The next Google – should iRobot sell you a $0 Roomba?

Data maps: the next battle in 'smart' homes

iRobot is the manufacturer of the Roomba, a vacuum that autonomously cleans your home. The Roomba builds a map of your home and tracks its own location enabling it to seamlessly navigate and vacuum your home (see Exhibit 1 for visual of how the Roomba maps its location relative to items). Using sensors, the product is able to avoid colliding with walls or furniture, falling off stairs, and also allows it to automatically recharge itself.

Exhibit 1












The Roomba is part of a rapidly growing sector called the “Internet of Things” (IoT). The IoT creates a network of smart physical products which can “talk to each other” and share data[ii]. Research from Gartner forecast that by the end of 2017 we will have 8.4 billion of such connected items[iii]. The value of products grow exponentially as more items are connected[iv]. The combination of the rapid growth and increasing prevalence of smart devices should make management very interested in opportunities in the home IoT segment, which was worth $9.8 billion in 2016 and has a projected growth rate of an astonishing 60%[v]. The sector is still in its infancy with the products generally working independentlyii . This provides a large opportunity for a company that can connect different home IoT devises to dominate the market by essentially becoming the Google of the home.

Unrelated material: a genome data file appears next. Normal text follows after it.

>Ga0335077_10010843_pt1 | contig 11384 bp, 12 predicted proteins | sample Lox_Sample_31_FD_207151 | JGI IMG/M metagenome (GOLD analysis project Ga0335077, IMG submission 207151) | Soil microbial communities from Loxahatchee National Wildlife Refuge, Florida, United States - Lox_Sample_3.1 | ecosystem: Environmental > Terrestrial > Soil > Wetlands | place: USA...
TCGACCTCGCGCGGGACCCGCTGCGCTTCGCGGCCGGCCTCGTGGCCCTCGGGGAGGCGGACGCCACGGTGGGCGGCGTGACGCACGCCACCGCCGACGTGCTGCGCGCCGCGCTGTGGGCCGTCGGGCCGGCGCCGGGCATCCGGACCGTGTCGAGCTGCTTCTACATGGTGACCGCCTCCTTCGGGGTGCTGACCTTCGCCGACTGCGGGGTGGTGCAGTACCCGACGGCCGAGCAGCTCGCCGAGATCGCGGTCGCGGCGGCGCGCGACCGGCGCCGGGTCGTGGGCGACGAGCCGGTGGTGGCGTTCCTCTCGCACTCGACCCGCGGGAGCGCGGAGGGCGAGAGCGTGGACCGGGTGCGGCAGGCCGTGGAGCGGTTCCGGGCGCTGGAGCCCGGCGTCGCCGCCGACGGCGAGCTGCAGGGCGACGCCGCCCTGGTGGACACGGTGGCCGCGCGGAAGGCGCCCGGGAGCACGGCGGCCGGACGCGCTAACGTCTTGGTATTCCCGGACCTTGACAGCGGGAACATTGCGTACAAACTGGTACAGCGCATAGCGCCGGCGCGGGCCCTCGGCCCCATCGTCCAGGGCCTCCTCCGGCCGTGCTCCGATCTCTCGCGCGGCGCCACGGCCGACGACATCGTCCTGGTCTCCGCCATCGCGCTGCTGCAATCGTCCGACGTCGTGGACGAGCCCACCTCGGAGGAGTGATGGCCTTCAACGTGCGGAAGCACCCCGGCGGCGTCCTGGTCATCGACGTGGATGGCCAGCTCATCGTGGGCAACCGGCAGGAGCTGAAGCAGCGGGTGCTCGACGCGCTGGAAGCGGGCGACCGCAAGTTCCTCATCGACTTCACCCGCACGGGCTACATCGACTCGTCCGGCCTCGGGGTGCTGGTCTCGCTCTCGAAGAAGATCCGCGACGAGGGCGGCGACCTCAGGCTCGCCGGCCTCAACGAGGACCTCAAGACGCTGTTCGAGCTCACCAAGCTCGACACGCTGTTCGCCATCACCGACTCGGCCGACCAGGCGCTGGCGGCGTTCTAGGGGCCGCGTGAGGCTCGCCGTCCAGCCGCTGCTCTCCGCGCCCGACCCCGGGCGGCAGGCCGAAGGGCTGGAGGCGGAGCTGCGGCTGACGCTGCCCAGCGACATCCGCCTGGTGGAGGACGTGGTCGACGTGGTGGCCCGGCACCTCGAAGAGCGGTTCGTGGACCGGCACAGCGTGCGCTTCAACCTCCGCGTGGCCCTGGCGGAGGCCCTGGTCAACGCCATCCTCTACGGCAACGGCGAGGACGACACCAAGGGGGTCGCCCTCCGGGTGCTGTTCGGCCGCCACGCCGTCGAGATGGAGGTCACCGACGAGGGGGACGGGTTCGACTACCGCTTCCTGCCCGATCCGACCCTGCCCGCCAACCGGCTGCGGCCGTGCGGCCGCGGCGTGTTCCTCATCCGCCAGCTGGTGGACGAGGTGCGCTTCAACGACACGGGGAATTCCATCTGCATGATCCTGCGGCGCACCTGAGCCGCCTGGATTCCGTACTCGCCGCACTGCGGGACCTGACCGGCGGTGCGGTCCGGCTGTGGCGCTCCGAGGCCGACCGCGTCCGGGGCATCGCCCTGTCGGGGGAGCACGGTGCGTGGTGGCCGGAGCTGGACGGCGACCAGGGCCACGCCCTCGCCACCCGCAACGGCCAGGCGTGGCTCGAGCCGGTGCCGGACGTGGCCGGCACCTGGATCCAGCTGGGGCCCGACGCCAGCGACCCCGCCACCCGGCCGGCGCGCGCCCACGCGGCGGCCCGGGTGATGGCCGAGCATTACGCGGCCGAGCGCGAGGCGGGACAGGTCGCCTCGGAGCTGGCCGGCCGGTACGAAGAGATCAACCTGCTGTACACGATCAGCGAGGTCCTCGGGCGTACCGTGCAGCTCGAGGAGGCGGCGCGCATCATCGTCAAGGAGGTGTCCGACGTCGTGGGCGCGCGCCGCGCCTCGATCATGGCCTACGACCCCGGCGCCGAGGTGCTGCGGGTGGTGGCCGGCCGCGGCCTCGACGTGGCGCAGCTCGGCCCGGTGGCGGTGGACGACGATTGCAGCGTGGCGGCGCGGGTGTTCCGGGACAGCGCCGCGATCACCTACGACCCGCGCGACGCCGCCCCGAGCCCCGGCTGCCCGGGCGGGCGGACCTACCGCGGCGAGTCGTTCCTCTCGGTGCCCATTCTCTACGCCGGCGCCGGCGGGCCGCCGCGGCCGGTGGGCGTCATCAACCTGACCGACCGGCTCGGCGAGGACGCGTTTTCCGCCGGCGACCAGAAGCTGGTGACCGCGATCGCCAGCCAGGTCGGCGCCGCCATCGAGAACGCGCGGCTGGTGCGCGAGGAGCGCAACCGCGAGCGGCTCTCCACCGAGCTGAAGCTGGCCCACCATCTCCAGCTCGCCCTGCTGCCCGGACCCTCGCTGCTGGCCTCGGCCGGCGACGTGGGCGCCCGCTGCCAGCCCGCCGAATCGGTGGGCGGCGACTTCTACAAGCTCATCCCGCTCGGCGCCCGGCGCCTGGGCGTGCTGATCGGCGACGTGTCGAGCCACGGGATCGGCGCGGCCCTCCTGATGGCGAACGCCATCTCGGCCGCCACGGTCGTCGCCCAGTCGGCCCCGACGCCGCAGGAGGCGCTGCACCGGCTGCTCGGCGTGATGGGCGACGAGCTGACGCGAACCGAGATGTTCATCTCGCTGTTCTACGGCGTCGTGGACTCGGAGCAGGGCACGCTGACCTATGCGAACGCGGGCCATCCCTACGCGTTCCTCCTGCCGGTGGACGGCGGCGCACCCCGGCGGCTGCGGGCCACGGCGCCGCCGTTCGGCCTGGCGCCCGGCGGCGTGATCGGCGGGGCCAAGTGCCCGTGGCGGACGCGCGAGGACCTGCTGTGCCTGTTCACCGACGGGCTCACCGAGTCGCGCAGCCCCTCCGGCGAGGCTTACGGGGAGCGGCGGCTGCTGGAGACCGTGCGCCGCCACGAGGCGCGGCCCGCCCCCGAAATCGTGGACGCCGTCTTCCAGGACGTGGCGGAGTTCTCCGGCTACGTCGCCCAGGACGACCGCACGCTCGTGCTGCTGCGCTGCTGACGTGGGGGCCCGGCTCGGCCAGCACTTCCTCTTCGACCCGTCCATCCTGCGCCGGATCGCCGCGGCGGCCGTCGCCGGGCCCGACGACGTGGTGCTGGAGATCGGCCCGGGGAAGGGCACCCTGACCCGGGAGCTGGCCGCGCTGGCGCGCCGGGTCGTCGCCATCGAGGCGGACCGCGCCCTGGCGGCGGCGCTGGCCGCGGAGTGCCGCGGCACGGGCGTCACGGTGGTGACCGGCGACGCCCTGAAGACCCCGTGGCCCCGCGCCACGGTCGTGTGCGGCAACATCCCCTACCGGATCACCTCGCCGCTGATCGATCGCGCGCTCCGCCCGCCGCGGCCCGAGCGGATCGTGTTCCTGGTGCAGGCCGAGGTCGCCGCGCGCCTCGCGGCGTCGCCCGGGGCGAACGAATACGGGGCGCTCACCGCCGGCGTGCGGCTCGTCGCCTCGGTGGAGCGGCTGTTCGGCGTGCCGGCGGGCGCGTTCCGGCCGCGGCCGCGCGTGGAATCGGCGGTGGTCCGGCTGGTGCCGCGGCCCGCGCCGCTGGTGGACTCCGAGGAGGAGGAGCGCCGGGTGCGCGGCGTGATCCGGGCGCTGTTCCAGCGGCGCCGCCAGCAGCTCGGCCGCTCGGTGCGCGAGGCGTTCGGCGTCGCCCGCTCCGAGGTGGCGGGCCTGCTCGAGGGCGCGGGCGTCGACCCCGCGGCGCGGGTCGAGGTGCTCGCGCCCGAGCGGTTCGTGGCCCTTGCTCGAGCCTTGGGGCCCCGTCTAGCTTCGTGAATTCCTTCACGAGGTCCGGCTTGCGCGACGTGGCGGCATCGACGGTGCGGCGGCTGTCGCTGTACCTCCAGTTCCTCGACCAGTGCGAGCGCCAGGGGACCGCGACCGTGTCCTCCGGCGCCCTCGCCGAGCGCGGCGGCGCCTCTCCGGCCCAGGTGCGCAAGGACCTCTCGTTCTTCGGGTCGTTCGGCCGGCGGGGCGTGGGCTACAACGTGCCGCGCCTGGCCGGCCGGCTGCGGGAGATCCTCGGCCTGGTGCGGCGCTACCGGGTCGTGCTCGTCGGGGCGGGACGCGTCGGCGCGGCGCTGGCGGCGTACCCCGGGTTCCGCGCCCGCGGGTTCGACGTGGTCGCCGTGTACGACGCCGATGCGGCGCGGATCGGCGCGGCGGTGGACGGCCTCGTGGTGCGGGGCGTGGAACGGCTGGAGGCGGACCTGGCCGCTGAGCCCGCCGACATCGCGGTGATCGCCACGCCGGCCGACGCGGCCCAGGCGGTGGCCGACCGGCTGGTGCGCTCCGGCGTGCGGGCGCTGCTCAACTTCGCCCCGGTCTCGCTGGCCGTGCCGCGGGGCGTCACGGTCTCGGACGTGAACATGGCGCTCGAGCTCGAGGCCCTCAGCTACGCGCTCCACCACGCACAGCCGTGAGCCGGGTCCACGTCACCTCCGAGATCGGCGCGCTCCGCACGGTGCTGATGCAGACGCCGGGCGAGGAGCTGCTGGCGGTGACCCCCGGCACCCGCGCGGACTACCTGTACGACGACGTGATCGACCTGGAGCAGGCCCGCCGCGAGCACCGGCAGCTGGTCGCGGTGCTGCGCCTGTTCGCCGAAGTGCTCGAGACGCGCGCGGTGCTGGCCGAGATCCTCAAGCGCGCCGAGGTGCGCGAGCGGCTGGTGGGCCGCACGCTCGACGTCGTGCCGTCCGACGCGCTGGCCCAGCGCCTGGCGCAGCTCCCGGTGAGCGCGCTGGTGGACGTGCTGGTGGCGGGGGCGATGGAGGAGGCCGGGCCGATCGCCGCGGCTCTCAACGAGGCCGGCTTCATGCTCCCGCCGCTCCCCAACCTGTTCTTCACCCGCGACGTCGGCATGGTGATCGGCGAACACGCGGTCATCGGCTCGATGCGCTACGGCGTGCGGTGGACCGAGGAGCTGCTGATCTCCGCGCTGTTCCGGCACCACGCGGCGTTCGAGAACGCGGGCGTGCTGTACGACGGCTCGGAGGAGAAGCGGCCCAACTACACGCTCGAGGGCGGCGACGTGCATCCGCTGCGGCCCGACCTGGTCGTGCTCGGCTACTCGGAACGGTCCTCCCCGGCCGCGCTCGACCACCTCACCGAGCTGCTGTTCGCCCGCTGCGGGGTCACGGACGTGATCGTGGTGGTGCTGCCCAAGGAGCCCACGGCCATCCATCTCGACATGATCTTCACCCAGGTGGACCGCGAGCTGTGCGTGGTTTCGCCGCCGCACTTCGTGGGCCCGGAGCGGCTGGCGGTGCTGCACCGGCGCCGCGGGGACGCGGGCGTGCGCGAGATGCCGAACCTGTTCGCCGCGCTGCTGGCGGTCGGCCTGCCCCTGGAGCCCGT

Colin Angle, who is the Chairmen, CEO, and founder of iRobot has clearly identified this opportunity by publically announcing Roomba’s short-term goal of selling data maps to Amazon, Apple or Alphabet next 2 yearsiii. This data, which can provide dimensions of rooms, features of a room, and the distance between various furnishings using the Roomba’s sensors and camerasv, is highly valuable, and offers a new set of information previously not collectediii. In March 2017, iRobot also agreed a deal with Alexa to integrate voice to the Roomba’s maps. Right now, Alexa cannot tell what room is a kitchen or a bedroom, and therefore through the Roomba integration, simple voice commands such as “Alexa please switch off my kitchen lights” may be round the corner[vi].


In the medium term, it is clear that the value of this data could be significant when connected with other devices. Angle thinks the Roomba in the future could connect “music, TV, head blinds, stove, coffee machine, fan, game console, smart picture frames or robot pet”[vii]. Guy Hoffman, a Cornell robotics professor believes the Roomba’s data maps can be used to optimize home smart lights by accounting for where windows are located, or optimizing home acoustic or air conditioning air flow systems by factoring in the size, shape, and furniture in a roomv.